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As the related "Value" is a complex data type, it needs to either be removed or expanded.  In this case, I wanted some data from within the tblItems, so I performed the following steps:

  • Expanded the tblItems column to extract the tblCategories column
  • Expanded the tblCategories column to extract the POSCategoryDescription field
  • Removed the tblChitHeaders column

And the result looks like this:

image

And now, let's pretend that every step I add is causing the preview to refresh and taking ages to do so.  (Ages is, of course, a relative term, but let's just assume that it has exceeded my tolerance for wait times.)  So what can I do?

What I do now is:

  • Stop
  • Give the query a name like "Raw-<tablename>" (where <tablename> is your table.  Mine is Raw-ChitDetails)
  • Choose Close & Load To…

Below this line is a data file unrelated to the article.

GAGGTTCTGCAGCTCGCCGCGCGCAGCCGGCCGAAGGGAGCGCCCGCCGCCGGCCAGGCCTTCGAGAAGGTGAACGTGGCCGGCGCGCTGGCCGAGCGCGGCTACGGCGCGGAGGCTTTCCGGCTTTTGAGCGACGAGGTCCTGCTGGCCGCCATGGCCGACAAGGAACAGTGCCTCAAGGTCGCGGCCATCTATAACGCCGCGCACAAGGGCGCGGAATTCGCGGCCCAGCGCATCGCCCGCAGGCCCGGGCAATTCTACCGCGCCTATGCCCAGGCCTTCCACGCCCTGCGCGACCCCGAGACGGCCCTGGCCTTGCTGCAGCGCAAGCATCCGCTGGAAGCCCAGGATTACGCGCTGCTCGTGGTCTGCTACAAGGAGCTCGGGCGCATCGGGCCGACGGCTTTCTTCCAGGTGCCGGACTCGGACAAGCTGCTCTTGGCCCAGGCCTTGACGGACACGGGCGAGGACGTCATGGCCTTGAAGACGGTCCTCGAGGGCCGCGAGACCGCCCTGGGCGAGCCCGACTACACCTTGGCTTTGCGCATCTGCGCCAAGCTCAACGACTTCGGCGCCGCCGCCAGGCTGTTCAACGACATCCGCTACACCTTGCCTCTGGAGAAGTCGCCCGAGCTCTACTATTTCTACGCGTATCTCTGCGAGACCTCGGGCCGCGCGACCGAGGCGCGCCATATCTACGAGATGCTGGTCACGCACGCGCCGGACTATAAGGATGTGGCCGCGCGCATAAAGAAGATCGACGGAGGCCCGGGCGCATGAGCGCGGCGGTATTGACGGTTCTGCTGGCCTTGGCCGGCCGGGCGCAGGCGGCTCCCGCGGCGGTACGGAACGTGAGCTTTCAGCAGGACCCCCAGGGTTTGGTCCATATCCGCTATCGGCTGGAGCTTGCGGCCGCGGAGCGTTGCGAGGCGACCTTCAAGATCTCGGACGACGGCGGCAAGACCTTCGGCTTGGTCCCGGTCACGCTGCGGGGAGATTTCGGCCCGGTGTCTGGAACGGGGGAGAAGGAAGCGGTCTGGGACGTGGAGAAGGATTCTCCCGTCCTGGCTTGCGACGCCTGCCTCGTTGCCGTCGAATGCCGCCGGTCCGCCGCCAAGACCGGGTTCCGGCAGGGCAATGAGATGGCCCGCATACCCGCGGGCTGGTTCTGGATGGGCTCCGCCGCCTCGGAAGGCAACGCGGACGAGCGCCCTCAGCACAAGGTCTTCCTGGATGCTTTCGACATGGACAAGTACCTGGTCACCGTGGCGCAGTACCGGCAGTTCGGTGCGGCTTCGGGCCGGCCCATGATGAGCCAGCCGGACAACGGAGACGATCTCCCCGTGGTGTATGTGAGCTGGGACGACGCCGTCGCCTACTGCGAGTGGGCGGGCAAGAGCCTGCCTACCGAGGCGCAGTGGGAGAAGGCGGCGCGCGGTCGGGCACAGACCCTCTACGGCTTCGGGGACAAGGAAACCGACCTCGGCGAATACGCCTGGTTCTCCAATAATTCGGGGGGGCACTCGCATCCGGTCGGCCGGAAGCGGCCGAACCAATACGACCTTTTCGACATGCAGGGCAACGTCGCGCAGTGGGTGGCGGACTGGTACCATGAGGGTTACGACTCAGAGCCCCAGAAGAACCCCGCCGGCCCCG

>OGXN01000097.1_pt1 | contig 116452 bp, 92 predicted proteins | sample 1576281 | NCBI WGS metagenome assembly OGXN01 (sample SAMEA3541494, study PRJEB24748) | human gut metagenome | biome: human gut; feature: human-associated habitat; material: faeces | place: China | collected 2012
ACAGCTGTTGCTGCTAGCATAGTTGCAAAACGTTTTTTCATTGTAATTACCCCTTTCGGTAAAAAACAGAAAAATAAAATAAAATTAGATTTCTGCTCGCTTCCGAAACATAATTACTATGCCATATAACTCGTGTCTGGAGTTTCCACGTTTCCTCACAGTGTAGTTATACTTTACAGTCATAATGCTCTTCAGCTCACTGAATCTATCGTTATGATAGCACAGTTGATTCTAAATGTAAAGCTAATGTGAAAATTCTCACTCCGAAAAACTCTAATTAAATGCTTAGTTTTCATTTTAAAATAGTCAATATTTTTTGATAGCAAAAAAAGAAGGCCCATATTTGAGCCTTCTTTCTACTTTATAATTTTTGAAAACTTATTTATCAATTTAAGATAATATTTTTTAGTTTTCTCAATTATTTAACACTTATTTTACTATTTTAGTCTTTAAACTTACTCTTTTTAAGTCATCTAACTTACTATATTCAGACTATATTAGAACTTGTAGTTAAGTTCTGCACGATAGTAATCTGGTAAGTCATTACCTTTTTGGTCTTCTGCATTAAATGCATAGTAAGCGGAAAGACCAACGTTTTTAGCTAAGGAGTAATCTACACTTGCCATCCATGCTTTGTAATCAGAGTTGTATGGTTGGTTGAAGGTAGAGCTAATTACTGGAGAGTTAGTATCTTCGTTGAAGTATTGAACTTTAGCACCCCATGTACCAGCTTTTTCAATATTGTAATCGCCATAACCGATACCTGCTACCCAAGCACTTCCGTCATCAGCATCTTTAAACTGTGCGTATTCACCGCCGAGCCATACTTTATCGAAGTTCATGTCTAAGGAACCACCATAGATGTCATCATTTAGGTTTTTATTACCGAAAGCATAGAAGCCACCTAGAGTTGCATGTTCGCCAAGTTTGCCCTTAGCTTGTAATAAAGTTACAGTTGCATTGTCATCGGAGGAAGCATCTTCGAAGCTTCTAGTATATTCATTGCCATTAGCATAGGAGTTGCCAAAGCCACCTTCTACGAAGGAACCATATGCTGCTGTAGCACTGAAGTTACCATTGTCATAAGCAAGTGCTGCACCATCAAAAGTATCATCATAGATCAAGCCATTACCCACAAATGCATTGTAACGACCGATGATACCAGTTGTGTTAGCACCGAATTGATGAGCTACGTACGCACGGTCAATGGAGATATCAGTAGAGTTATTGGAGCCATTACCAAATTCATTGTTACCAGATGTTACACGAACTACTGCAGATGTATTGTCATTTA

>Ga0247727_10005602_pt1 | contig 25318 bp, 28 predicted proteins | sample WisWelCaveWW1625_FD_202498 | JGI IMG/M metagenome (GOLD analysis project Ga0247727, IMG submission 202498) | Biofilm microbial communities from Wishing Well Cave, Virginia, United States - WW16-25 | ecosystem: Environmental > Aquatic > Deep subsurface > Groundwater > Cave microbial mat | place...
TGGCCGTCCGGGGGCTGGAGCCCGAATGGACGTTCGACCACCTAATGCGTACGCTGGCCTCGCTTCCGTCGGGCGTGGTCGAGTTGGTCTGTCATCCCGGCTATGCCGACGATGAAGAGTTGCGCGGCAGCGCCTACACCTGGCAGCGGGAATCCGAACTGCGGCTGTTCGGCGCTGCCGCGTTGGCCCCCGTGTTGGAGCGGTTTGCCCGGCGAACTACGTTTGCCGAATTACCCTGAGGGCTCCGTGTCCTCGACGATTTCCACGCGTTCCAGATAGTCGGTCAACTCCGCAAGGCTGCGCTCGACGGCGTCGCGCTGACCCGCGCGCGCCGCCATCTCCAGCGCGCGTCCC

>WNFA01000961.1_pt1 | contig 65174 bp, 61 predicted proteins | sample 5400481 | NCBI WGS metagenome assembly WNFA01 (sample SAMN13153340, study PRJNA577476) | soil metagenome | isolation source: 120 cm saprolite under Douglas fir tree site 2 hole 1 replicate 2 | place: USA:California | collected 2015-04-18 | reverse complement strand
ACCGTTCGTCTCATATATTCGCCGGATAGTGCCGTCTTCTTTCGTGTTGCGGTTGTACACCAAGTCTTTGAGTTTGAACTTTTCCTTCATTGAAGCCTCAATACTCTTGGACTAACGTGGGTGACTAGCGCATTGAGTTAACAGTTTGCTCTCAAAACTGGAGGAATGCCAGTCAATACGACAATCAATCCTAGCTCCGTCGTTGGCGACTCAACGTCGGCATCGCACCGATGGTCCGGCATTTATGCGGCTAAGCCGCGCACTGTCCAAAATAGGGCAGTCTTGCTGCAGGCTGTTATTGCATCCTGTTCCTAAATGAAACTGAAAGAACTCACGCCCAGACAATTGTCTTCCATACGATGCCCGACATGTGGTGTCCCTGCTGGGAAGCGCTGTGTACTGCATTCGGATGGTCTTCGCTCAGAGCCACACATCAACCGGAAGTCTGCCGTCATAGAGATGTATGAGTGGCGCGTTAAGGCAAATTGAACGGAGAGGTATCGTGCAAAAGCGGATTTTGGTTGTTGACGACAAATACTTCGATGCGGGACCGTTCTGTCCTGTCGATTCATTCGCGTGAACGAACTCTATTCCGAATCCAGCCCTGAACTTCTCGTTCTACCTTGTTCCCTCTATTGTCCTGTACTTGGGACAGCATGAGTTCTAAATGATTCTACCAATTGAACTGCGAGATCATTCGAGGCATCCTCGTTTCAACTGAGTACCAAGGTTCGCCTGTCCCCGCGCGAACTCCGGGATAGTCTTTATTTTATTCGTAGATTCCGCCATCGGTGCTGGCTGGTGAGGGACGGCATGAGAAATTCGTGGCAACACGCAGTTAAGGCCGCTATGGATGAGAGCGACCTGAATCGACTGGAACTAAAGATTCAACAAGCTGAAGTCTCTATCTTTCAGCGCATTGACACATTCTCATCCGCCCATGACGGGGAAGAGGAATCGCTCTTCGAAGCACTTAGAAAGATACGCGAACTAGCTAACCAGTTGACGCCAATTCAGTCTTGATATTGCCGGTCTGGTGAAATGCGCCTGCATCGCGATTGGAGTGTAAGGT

• Load to "Connection Only"

Once done, I can build myself a temporary stage to reduce development lag during the construction stage.

Step 2: Reference the Data Source query and land to an Excel Table

To create our temporary stage, we go to the Queries pane, right click the Raw-ChitDetails query, and choose Reference.  (And if you've read the post on Why Excel's Power Query Refresh Speeds Suck, you're cringing.  Go vote if you haven't already).

When launched into a new query, you're going to do two things and two things only:

  • Rename the Query to something like "Temp-<tablename>" (again, where <tablename> is your table.  I'm using Temp-ChitDetails.
  • Go to Home --> Keep Rows --> Keep Top Rows --> 10,000

And now, go to Home --> Close & Load and choose to load to an Excel table.  This is your temporary data stage.

The key here… never do more than just the Keep Top Rows part.  You don't want to do any additional filtering or manipulations in this query.  You'll see why a bit later.

Step 3: Load the Excel Table to Power Query and develop your solution

Next, you'll need to click a cell in the new table, and choose to load from Table or Range.  This will create you a new query that you can start to manipulate and do the cleanup you want.